I lead a conflicted life, technologically. I owned the original 128k Mac, and was a professional Mac II programmer for several years. Then I started at Microsoft and had a DOS and later a Windows machine on my desk. The Windows OS matured while the Mac OS languished. When I got married we bought ourselves a home computer, the first I'd owned for over a decade, and Macs weren't even an option. The OS had become a joke, and the hardware and software ecosystem was a tiny island.
Things have shifted since then. The advent of Mac OS X, a real operating system at last, brought them back into the game, and their shift to Intel made that game highly competitive. Their design has always been good and its now the best in the world, orders of magnitude ahead of the competition.
But even so I held a religious conviction that the Mac represented a totalitarian regime which crushed freedom. And this is of course in many ways true. And Microsoft, which many despise as a monopolist, nonetheless enables an incredibly free and fertile hardware, software, and media economy. Laptops come in every shape and size, gaming desktops which bring fantastic worlds to life at incredible speeds, servers that run the world, from thousands of vendors. Software and music and movies from everywhere. (Linux is at the far end of this continuum of freedom, but for reasons I will shortly explain it's not a good option for me.)
So I probably wouldn't be writing this post if it weren't for the iPhone. My wife Sara wanted a phone that was a PDA, so that she could manage her complex parenting schedule on the fly without carrying two devices. While I, for my part, hated my Motorola Q (running Windows Mobile 5) with a passion. It was just a year old but everything about it was unexpectedly hard to use. Every time I used it I was annoyed. It was a complete compromise - it didn't do anything well. End result: we spent our children's college education for a pair of these beauties.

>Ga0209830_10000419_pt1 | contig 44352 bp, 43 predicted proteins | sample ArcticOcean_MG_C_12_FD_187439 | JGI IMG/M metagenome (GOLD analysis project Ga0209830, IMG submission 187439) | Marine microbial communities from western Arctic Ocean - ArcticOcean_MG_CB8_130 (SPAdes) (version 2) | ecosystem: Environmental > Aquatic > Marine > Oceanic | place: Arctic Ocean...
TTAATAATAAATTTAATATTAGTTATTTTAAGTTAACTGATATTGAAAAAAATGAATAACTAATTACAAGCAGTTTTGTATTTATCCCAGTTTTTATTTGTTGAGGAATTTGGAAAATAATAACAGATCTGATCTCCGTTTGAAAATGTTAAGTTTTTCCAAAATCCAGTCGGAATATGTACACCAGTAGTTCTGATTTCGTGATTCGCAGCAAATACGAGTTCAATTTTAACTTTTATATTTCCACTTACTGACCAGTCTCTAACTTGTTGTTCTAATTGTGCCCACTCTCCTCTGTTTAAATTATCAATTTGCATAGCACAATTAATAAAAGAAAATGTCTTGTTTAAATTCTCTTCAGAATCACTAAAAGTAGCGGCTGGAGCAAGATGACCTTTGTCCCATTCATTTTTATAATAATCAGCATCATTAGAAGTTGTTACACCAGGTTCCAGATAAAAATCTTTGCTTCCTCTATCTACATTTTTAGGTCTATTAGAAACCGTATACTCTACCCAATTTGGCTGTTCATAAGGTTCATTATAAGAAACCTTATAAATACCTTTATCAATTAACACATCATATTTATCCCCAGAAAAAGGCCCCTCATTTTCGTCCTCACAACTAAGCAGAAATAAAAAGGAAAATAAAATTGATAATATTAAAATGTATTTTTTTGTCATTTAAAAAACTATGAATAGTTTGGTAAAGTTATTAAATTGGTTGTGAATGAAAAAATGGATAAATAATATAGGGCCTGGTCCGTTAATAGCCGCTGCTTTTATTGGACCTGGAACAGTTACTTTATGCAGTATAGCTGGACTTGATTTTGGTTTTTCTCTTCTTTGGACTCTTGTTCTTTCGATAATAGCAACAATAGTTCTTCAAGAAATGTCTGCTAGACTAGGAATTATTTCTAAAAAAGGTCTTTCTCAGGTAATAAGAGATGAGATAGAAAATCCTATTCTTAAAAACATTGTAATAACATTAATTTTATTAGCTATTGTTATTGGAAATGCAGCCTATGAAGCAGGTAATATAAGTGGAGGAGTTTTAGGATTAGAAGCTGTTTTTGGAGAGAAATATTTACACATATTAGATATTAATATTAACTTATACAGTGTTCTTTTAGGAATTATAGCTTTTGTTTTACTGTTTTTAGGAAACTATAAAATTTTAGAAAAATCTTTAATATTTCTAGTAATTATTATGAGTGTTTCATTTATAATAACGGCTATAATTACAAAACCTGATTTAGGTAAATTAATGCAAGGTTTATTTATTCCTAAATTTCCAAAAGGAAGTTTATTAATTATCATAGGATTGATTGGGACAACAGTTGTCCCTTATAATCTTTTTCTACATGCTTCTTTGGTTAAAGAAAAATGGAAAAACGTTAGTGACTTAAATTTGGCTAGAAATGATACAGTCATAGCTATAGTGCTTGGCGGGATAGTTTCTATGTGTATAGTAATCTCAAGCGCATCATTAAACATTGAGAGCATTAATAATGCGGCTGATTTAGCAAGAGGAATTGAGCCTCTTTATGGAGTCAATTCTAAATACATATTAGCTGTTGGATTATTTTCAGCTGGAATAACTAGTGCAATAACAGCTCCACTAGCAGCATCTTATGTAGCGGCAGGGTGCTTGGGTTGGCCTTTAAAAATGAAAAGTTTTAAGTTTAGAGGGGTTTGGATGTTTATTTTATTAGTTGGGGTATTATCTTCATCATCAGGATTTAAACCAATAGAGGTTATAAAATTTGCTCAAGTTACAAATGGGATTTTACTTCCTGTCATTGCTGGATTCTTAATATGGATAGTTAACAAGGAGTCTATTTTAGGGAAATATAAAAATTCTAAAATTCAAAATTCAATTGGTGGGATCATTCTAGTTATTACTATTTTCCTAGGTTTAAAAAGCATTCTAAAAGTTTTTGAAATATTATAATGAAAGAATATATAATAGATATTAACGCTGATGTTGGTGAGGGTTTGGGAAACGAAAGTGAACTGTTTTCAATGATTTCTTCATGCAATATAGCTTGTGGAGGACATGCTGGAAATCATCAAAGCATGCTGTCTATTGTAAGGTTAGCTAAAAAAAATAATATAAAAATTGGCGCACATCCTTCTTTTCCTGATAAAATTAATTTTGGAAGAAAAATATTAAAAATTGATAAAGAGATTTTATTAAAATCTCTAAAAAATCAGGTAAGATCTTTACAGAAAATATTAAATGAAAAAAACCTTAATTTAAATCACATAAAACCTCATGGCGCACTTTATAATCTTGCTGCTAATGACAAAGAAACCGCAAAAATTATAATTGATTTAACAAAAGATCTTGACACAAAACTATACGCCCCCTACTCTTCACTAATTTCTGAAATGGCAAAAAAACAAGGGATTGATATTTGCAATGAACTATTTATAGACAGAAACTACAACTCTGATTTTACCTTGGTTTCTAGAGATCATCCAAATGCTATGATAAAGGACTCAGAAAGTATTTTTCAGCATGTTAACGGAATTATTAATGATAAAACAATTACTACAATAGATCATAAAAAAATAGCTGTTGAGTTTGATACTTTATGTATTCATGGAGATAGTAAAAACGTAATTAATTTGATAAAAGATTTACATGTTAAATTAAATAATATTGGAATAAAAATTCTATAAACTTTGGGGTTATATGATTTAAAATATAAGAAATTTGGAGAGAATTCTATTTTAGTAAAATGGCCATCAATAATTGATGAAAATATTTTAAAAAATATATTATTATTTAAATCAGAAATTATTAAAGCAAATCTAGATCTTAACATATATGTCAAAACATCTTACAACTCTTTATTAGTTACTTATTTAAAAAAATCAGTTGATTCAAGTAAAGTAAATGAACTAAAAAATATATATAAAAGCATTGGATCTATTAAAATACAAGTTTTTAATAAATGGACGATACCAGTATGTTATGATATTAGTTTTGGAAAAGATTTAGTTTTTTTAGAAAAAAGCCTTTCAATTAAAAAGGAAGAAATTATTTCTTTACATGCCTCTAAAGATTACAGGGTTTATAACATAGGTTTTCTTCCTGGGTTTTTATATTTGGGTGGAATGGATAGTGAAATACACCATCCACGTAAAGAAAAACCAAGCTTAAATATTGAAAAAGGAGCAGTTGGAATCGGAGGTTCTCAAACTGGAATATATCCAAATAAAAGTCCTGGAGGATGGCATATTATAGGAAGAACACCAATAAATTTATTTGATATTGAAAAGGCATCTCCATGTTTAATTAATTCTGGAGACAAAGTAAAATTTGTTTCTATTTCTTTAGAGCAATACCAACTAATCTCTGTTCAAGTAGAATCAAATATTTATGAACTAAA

Executive summary: the iPhone is a complete delight, with every detail crafted to please. And that started me thinking. Don't I deserve to have the rest of my life work that way? I realized in a flash how sick I am of configuration, of devices that work together only begrudgingly, software designed by people who seem not to actually use software. I manage our home network, and it's an enormous pain. (And this should explain why Linux isn't an option for me).
Then our wireless router died. And I made a sudden but profound decision - I was going to replace it with an Apple Airport Extreme Base Station. And I did. And it's beautiful. And it just worked, with incredibly intuitive setup tools. And because it's from a company that understands what real people need, it included the facility to plug in a USB hard drive to create a file share. So I was able to throw out my aging (and loud! and hot! and power-hungry!) file server computer with a tiny USB hard drive. And that just worked too.
So now I fear that I am lost. The prospect of a life filled with beautiful things that just work calls to me with a siren song that I cannot easily resist. Even Sara, a staunch Windows person, is becoming convinced by her iPhone and glimpses of iPhone and iMovie. Unless I am convinced otherwise I suspect we will slowly replace our computing infrastructure with Apple products.
But there is hope for we Microsoft shareholders. First of all they are starting to get it, look at the Xbox if you don't think so. And secondly their server group (for which I currently work) absolutely delights, and looks to continue to do so. There the commitment to users, in this case developers and IT professionals, is unmatched. Unshelved.com loves being on Windows Server. So there's that.
Meanwhile the Barnacle household is sliding down the slippery slope to Apple. And we're liking it.
October 8, 2018 Walla Walla, WA
Walla Walla Rural Library District Staff Day (Gene)
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